The Fries Museum will present a wide-ranging exhibition on embroidery in fashion from 13 February to 18 July 2021. The last four centuries of embroidery will provide an historical context for the revival of the craft at major fashion houses and among contemporary designers. Clothing and accessories from the museum’s collection will be complemented by many historical and contemporary creations. Exhibits range from 18th-century men’s waistcoats with painstakingly embroidered rosebuds to an evening dress with tinkling bells by Viktor & Rolf, and from shoes decorated with gold thread dating from 1620 to Queen Máxima’s richly decorated gown. For the first time a clear picture emerges of the role that handmade embroidery has played in Dutch fashion history.
Visitors discover the richness associated with embroidery, with luxurious materials such as gold thread, silk and pearls, as well as the craftsmanship and the hundreds of hours sometimes needed to decorate a garment. Embroidery can be worn to express group affiliation or to stand out from the crowd. Moreover, fine white embroidery is worn at important moments in life such as births, baptisms and marriages. But above all, embroidery plays an important role in the latest fashions, with which women and men have been making a statement for centuries.
see and be seen
Embroidery in fashion has a long tradition and was once reserved for the church and the elite. Labour-intensive craftsmanship and the use of luxurious materials made embroidery a precious status symbol. Increasing prosperity in the 17th-century also allowed citizens to show off richly decorated accessories. Professional embroiderers applied themselves to complex designs and developed an enormous variety of stitches and techniques. Their creations found their way into the Dutch fashion scene and men and women of all ages distinguished themselves with unique clothing, as is still the case today. For example, the exhibition features a spectacular evening dress by Claes Iversen, studded with Plexiglas, metal and Swarovski crystals; and a catsuit by Jan Taminiau, sewn with sequins from head to toe. Customising outfits is also popular in streetwear and on social media, in reaction to the uniformity of mass-produced clothing.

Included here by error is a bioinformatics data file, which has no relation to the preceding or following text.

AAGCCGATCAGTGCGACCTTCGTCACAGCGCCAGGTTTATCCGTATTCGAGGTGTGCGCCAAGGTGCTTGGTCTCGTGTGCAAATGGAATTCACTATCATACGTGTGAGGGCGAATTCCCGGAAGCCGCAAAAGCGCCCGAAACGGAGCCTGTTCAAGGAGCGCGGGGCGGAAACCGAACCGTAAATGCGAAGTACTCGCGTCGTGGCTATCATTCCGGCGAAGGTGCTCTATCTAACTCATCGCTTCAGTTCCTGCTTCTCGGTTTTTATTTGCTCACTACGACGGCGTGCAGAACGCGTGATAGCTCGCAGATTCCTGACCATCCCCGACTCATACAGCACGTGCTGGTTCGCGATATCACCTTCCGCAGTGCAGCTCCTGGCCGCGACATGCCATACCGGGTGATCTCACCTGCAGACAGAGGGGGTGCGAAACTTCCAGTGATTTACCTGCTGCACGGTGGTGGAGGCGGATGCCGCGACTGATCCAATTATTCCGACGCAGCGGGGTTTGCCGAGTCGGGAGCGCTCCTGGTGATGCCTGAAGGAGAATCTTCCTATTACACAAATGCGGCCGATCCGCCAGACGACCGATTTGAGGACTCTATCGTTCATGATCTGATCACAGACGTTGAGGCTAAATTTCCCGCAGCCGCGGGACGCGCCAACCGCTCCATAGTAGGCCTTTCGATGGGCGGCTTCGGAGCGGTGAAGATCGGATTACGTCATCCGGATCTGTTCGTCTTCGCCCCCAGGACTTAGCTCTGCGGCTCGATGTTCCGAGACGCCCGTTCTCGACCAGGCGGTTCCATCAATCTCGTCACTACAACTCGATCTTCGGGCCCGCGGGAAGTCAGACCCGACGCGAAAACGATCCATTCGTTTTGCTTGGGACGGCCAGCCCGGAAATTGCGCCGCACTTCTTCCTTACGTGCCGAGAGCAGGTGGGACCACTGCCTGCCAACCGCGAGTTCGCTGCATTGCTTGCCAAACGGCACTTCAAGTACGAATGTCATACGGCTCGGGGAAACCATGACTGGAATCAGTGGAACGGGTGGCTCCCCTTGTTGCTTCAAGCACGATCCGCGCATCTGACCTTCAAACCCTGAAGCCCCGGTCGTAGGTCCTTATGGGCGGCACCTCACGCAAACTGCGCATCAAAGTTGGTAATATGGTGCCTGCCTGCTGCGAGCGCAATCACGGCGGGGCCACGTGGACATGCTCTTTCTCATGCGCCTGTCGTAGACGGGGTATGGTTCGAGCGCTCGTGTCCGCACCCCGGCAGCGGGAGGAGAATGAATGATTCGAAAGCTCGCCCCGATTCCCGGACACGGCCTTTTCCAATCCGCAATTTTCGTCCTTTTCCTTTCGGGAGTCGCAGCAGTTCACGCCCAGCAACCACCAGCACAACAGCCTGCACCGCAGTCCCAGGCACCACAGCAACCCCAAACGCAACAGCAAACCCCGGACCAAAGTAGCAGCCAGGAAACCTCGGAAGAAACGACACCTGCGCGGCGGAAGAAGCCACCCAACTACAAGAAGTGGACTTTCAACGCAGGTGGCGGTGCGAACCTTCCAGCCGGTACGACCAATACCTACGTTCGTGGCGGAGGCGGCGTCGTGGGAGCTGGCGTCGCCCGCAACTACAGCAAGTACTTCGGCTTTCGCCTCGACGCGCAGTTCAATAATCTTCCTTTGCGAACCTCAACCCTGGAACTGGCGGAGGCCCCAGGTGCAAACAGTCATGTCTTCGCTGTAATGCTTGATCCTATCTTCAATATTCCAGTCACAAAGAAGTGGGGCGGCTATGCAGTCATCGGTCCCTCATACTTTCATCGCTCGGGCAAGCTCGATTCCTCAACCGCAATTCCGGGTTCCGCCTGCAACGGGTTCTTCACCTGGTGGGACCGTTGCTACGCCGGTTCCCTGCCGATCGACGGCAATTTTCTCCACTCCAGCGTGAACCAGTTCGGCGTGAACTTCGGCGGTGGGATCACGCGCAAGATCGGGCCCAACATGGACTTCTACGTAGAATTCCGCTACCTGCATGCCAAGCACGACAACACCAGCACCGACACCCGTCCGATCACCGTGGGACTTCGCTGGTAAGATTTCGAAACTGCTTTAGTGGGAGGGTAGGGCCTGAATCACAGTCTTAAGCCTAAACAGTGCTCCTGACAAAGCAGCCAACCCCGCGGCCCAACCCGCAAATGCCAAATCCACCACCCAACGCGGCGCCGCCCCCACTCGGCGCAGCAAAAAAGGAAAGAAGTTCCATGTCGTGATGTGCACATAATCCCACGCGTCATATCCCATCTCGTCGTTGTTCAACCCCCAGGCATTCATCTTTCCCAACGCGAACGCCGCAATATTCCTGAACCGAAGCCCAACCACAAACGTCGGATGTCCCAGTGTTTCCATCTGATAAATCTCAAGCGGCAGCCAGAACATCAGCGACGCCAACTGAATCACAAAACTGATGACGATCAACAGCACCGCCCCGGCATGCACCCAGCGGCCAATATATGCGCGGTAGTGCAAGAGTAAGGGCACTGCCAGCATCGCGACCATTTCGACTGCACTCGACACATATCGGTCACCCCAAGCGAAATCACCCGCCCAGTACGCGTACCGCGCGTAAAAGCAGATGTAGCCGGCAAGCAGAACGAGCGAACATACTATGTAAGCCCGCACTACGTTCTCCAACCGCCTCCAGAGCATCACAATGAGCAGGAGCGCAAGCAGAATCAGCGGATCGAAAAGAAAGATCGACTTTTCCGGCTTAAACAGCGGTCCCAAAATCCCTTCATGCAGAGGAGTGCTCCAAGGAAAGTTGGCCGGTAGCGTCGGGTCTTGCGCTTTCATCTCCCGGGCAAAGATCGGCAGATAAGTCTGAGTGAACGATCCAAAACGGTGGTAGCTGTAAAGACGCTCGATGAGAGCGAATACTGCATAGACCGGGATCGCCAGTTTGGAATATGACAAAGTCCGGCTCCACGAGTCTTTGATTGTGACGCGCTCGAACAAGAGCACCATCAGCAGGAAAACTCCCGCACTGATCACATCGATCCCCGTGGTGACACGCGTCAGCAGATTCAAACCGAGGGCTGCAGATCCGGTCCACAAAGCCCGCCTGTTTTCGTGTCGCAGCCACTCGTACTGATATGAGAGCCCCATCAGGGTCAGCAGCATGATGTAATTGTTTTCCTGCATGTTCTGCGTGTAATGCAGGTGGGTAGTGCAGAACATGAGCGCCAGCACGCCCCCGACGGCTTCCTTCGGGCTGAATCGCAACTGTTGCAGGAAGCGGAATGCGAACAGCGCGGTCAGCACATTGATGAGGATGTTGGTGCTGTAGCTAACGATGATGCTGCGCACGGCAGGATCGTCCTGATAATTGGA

get to work yourself
In addition to the exhibition, the Fries Museum has organised an extensive programme of related activities. Everyone, from beginner to expert, can contribute a stitch or two to the interactive embroidery installation by artist Floor Nijdeken in the foyer of the museum. In addition, a number of embroidery master classes will be organised in cooperation with Crafts Council Netherlands that are aimed at lovers of textiles, fashion and crafts with some embroidery experience. Additional activities will be announced on the museum’s website in the near future.
mix of historical and modern
More than 100 historical and contemporary pieces will be displayed in six rooms. The museum’s unique collection will be enriched with many historical and contemporary pieces from Rijksmuseum Amsterdam (Amsterdam), Royal Archives and Royal Collections (The Hague), Amsterdam Museum (Amsterdam), Centraal Museum (Utrecht), Groninger Museum (Groningen), Kunstmuseum Den Haag (The Hague), Zeeuws Museum (Middelburg), Zuiderzee Museum (Enkhuizen), Museum Rotterdam (Rotterdam) and various contemporary designers. Paul Toornend designed the exhibition; the graphic design is by Michaël Snitker.
The exhibition Haute Bordure is made possible by the Prins Bernhard Cultuurfonds and the Margarethe Petronella Fonds, VSBfonds and Fonds 21. Some long-term loans come from the collections of the Ottema-Kingma Foundation and the Royal Frisian Society. Some of the exhibited objects wereeen restored with the support of the Wassenbergh-Clarijs Fontein Foundation.
The Fries Museum is part of Modemuze an online platform that provides a comprehensive overview of Dutch fashion and costume history. Curators share knowledge about fashion on the website which also facilitates the distribution of jewellery, fashion, costume and regional costume collections in the Netherlands and Belgium.
The Fries Museum is co-financed by the Ir. Abe Bonnema Foundation, the Province of Friesland, the Samenwerkingsverband Noord-Nederland, EZ/Kompas and the BankGiro Lottery.